The Toronto Blue Jays unveiled Jose Bautista as the latest member of the Level of Excellence in a rousing and emotional ceremony earlier this month. He was an obvious choice to be placed among the other greats in team history but in our “what’s next?” society, many fans are wondering who the following Jays alumni could be to join this distinctive group.
It could very well be Edwin Encarnacion, which was anything but a lock when he first joined the franchise back in 2009. He was the main piece in the trade that sent Scott Rolen to Cincinnati. Despite a few good seasons under his belt, the then-26-yeard-old wasn’t considered a player who would be enshrined among the best players in franchise history.
He started slowly but always hit for power and benefitted from a position change. Encarnacion began his career as a third baseman, but by the time he landed on the Blue Jays, it was clear that first base and designated were more comfortable spots for the talented slugger.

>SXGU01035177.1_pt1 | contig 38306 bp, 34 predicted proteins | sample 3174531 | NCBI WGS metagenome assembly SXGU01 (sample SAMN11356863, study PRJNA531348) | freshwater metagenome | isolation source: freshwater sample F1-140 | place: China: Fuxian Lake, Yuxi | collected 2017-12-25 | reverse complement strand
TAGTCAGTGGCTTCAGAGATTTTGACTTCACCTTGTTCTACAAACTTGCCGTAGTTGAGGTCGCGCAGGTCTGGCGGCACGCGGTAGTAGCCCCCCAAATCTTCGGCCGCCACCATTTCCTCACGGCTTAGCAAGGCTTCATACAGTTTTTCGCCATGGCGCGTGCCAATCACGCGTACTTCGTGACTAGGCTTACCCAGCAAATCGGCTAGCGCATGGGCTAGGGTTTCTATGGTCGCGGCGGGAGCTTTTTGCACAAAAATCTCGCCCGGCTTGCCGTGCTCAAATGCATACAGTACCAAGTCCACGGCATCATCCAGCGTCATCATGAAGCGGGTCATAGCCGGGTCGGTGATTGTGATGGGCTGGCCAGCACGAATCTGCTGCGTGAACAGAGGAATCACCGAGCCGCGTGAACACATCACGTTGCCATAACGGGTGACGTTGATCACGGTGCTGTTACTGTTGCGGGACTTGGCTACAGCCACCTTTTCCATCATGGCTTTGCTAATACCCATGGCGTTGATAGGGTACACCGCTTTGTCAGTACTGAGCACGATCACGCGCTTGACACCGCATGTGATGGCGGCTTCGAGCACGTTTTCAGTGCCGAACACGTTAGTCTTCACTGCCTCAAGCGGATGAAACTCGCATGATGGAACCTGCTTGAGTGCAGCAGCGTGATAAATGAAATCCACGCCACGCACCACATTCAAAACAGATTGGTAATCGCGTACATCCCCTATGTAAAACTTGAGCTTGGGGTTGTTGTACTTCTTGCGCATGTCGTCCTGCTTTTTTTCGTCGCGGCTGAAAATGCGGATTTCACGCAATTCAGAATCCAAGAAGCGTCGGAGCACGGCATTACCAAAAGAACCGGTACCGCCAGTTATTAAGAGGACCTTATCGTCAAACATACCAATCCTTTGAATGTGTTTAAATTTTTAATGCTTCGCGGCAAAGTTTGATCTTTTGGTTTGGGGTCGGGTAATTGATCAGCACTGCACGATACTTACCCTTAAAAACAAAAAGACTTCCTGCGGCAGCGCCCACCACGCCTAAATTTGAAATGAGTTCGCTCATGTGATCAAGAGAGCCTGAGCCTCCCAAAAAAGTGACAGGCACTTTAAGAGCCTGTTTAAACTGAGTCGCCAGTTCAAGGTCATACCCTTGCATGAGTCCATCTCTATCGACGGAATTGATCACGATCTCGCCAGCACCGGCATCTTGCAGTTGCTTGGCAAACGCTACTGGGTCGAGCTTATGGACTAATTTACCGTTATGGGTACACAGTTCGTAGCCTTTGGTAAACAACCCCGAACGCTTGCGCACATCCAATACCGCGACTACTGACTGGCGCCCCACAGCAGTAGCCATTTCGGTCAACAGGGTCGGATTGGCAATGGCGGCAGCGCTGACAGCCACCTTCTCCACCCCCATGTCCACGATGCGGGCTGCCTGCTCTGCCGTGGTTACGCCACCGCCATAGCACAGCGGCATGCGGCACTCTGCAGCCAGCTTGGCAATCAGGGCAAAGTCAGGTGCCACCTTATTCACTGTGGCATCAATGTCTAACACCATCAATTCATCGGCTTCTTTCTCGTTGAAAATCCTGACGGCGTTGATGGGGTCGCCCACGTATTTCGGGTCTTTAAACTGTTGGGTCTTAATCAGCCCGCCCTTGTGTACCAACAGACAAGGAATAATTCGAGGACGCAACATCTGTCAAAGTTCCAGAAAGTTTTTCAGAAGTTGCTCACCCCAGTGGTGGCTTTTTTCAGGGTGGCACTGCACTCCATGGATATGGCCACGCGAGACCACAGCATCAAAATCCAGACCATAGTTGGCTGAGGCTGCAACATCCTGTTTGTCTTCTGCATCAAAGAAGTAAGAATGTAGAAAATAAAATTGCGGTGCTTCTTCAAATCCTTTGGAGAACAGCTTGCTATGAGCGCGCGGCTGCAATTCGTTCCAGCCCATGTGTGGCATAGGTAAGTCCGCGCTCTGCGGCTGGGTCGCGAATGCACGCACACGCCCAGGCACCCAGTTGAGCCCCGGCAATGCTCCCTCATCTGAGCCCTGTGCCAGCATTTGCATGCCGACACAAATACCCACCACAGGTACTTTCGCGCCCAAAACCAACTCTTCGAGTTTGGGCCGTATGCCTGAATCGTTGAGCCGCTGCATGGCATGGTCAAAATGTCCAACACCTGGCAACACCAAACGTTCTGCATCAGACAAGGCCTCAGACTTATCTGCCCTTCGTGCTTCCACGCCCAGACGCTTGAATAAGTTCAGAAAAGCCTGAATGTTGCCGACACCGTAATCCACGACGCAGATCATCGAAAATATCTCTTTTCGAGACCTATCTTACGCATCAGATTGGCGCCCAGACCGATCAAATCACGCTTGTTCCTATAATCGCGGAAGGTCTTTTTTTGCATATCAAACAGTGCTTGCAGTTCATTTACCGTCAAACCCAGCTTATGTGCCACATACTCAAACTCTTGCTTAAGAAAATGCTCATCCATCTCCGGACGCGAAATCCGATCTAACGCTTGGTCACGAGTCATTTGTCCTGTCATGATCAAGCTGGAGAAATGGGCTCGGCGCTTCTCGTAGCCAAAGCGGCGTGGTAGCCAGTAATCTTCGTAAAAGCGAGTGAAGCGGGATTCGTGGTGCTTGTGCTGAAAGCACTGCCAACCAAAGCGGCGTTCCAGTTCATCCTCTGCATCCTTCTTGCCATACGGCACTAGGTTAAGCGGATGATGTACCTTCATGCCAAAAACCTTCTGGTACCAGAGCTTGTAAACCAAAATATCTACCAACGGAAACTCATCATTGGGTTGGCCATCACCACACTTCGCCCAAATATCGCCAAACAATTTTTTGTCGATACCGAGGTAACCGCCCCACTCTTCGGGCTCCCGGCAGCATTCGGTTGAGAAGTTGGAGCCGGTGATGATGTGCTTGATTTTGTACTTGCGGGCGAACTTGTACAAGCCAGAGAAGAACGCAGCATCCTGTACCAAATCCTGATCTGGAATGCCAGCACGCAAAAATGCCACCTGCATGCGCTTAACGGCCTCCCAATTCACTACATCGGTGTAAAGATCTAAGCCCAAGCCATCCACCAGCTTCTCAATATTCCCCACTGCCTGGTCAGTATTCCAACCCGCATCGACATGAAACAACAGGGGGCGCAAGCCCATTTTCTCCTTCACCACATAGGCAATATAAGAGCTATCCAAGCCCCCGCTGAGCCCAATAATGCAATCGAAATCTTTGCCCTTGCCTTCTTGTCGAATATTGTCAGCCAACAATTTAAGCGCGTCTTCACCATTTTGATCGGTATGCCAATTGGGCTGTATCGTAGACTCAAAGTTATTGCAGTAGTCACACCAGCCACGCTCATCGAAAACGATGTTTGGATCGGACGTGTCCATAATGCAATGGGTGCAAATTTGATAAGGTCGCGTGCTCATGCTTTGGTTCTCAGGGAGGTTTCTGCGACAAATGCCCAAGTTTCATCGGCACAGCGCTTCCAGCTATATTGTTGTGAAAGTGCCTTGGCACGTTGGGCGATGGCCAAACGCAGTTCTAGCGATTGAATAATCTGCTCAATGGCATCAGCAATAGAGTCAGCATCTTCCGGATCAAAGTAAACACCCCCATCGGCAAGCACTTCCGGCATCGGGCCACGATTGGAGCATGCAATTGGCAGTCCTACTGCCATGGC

After a pair of so-so years, the Dominican slugger broke out with perhaps his finest season in 2012, when he hit 42 home runs with a .941 OPS (both third in the AL) and 110 RBI. Another 900+ OPS season in 2013 resulted in his first All-Star game appearance, and his 98 RBI in 2014 was the only season between 2012 and 2016 that didn’t end with 30+ homers and 100+ RBI.
For his Toronto tenure, Edwin hit .268 with 239 homers (third in team history), 679 RBI, and .878 OPS (136 OPS+). His rise culminated with back-to-back ALCS appearances in 2015 and 2016, and he was arguably the team’s best player in ’16.
Following that year, Encarnacion signed a three-year contract with Cleveland. There were some hurt feelings, finger-pointing, and the pivot to sign Kendrys Morales, who could never come close to filling EE’s shoes.
The fan base has gotten over any harsh feelings and the beloved slugger has made some appearances with the Jays over the last few years, including at Bautista’s big day. He was a big part of a memorable era in this team's history, and his name deserves to be alongside Joey Bats and Carlos Delgado as the most prolific home run hitters in Blue Jays history. And who could forget the Edwing home run celebration?